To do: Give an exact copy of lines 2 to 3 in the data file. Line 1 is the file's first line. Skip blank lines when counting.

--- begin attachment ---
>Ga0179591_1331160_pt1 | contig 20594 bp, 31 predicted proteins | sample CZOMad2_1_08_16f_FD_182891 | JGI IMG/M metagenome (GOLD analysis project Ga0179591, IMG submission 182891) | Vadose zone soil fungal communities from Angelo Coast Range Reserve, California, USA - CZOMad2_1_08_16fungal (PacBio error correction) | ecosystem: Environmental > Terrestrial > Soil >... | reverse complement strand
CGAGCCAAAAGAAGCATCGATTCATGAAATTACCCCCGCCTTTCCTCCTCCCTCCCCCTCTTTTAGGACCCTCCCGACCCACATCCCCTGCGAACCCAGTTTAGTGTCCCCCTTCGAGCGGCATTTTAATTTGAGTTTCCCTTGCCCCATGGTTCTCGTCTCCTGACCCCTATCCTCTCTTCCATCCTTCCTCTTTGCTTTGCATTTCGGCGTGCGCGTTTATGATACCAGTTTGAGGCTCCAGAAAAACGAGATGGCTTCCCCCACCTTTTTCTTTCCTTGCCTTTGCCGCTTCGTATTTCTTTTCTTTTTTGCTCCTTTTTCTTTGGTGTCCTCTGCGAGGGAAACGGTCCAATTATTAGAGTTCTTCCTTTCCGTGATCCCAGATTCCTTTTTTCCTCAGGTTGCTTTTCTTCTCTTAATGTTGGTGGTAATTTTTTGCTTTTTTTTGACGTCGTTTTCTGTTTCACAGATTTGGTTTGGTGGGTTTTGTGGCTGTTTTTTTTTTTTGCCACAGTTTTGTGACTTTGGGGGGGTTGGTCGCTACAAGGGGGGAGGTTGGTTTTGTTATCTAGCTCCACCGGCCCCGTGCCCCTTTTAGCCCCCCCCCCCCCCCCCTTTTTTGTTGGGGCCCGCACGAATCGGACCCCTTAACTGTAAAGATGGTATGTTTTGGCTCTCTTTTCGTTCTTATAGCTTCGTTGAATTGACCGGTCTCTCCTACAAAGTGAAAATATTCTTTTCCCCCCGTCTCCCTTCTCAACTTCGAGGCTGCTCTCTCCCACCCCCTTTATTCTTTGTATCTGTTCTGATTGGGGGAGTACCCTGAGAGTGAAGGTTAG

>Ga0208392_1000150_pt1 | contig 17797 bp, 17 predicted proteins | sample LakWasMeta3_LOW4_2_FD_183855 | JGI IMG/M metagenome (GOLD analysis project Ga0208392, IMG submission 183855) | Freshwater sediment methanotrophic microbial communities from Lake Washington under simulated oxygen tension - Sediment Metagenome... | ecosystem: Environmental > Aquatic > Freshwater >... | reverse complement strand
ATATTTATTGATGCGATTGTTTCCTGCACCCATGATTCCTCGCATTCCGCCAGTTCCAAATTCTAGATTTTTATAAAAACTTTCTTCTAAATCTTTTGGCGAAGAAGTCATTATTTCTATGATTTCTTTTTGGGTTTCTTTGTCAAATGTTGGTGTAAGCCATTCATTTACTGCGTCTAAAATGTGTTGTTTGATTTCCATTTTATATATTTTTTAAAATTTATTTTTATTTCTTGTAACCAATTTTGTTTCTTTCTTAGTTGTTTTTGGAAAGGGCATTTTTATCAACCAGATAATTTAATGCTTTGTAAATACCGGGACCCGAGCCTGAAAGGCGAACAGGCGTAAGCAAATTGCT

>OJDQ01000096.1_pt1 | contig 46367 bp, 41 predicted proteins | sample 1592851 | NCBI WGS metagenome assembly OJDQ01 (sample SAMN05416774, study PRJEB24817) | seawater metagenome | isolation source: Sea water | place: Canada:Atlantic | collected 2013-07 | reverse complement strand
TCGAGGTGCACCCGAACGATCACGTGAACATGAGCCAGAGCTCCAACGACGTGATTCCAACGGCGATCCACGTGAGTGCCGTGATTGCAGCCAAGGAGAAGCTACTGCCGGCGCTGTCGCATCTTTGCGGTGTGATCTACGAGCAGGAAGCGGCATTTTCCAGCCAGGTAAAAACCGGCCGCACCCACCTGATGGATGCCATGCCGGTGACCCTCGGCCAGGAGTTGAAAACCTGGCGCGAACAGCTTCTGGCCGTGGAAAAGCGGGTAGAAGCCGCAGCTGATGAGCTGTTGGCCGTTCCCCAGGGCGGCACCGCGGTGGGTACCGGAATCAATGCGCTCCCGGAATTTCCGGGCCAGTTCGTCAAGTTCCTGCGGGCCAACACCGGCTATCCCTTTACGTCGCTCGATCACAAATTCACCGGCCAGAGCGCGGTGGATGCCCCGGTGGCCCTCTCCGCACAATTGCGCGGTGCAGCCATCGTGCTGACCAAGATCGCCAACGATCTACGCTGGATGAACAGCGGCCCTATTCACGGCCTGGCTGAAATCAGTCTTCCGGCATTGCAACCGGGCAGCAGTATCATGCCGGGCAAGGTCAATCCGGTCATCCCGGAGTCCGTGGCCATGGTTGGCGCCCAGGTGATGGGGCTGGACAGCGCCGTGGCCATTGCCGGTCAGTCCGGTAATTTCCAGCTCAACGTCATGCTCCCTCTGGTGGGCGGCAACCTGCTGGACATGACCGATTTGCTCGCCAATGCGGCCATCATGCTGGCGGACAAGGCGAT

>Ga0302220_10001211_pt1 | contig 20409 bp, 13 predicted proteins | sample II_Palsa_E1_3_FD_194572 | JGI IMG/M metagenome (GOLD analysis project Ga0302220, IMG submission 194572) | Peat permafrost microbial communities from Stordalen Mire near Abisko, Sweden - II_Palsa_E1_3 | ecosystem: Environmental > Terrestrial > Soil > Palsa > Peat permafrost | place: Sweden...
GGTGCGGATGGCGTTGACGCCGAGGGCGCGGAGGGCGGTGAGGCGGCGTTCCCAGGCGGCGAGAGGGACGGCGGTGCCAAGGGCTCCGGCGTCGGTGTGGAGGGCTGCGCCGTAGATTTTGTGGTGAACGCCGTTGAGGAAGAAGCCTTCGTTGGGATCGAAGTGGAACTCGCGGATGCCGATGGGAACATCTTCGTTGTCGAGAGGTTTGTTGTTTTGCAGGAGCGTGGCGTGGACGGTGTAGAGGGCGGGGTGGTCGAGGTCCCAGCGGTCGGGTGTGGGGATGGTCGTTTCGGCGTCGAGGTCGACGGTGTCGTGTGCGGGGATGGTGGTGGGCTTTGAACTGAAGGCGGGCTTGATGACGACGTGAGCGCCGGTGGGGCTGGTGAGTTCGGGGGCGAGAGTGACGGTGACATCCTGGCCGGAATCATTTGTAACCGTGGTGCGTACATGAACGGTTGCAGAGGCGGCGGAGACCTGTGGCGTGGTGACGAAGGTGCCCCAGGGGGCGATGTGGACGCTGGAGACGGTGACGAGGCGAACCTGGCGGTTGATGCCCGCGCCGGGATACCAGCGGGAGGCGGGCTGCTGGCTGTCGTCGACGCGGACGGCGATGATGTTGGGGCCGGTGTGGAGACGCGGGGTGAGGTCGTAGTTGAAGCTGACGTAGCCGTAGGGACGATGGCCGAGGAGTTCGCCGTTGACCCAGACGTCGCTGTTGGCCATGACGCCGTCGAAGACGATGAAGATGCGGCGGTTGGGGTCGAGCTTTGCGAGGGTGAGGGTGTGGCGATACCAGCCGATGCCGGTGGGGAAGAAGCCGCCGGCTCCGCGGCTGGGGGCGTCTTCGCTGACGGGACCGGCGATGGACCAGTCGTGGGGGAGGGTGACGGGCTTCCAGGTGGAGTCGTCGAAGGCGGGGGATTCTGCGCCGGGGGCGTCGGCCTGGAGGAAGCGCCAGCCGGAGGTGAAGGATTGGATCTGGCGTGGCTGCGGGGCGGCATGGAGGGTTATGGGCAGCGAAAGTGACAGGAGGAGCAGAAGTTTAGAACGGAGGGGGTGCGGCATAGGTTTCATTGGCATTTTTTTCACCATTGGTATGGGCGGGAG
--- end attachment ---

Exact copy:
CGAGCCAAAAGAAGCATCGATTCATGAAATTACCCCCGCCTTTCCTCCTCCCTCCCCCTCTTTTAGGACCCTCCCGACCCACATCCCCTGCGAACCCAGTTTAGTGTCCCCCTTCGAGCGGCATTTTAATTTGAGTTTCCCTTGCCCCATGGTTCTCGTCTCCTGACCCCTATCCTCTCTTCCATCCTTCCTCTTTGCTTTGCATTTCGGCGTGCGCGTTTATGATACCAGTTTGAGGCTCCAGAAAAACGAGATGGCTTCCCCCACCTTTTTCTTTCCTTGCCTTTGCCGCTTCGTATTTCTTTTCTTTTTTGCTCCTTTTTCTTTGGTGTCCTCTGCGAGGGAAACGGTCCAATTATTAGAGTTCTTCCTTTCCGTGATCCCAGATTCCTTTTTTCCTCAGGTTGCTTTTCTTCTCTTAATGTTGGTGGTAATTTTTTGCTTTTTTTTGACGTCGTTTTCTGTTTCACAGATTTGGTTTGGTGGGTTTTGTGGCTGTTTTTTTTTTTTGCCACAGTTTTGTGACTTTGGGGGGGTTGGTCGCTACAAGGGGGGAGGTTGGTTTTGTTATCTAGCTCCACCGGCCCCGTGCCCCTTTTAGCCCCCCCCCCCCCCCCCTTTTTTGTTGGGGCCCGCACGAATCGGACCCCTTAACTGTAAAGATGGTATGTTTTGGCTCTCTTTTCGTTCTTATAGCTTCGTTGAATTGACCGGTCTCTCCTACAAAGTGAAAATATTCTTTTCCCCCCGTCTCCCTTCTCAACTTCGAGGCTGCTCTCTCCCACCCCCTTTATTCTTTGTATCTGTTCTGATTGGGGGAGTACCCTGAGAGTGAAGGTTAG

>Ga0208392_1000150_pt1 | contig 17797 bp, 17 predicted proteins | sample LakWasMeta3_LOW4_2_FD_183855 | JGI IMG/M metagenome (GOLD analysis project Ga0208392, IMG submission 183855) | Freshwater sediment methanotrophic microbial communities from Lake Washington under simulated oxygen tension - Sediment Metagenome... | ecosystem: Environmental > Aquatic > Freshwater >... | reverse complement strand